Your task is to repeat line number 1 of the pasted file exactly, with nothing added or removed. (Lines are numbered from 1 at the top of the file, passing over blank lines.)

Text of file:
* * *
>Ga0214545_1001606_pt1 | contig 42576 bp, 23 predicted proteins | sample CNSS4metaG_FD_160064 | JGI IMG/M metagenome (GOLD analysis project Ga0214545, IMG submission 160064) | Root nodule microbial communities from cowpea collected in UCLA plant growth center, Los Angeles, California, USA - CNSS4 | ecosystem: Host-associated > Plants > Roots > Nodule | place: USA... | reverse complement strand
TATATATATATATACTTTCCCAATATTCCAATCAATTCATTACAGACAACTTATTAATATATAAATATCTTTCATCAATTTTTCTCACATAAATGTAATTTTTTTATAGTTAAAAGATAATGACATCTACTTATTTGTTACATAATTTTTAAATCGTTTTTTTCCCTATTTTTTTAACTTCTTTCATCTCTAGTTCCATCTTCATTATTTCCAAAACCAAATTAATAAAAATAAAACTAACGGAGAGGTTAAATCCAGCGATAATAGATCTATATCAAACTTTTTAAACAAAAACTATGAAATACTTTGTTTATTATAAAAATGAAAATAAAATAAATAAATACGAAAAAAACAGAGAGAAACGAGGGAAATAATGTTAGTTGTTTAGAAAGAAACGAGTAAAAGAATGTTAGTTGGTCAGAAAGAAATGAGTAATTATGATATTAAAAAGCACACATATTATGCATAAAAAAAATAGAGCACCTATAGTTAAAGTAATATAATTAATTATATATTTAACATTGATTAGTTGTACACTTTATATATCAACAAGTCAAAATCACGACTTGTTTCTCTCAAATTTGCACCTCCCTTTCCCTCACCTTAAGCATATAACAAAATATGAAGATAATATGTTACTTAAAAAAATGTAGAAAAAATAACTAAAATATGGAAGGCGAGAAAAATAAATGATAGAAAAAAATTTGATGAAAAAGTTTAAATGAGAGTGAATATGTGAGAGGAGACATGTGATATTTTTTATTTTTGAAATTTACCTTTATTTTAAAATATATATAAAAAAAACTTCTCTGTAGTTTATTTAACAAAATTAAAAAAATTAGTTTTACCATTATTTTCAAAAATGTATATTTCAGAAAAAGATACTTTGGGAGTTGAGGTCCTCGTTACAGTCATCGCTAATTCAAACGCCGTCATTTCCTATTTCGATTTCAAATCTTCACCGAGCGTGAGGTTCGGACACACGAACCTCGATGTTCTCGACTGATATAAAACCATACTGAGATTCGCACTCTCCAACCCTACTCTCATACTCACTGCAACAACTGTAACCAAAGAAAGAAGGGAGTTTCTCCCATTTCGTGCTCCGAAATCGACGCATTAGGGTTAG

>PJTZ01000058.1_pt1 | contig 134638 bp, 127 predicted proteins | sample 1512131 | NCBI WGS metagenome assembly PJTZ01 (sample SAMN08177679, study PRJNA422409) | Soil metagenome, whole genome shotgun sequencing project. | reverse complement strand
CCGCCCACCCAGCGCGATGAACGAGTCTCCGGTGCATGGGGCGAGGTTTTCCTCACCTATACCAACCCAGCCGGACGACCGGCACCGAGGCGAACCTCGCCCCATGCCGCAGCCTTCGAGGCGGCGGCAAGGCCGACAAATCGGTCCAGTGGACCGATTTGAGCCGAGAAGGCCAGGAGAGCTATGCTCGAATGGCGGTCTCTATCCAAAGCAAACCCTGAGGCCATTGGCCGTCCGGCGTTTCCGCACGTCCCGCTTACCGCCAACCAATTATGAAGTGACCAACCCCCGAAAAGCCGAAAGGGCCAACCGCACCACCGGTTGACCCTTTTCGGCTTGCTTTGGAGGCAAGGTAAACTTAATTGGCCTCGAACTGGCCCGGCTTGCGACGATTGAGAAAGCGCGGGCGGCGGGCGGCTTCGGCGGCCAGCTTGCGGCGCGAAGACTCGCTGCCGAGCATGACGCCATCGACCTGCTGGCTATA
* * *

>Ga0214545_1001606_pt1 | contig 42576 bp, 23 predicted proteins | sample CNSS4metaG_FD_160064 | JGI IMG/M metagenome (GOLD analysis project Ga0214545, IMG submission 160064) | Root nodule microbial communities from cowpea collected in UCLA plant growth center, Los Angeles, California, USA - CNSS4 | ecosystem: Host-associated > Plants > Roots > Nodule | place: USA... | reverse complement strand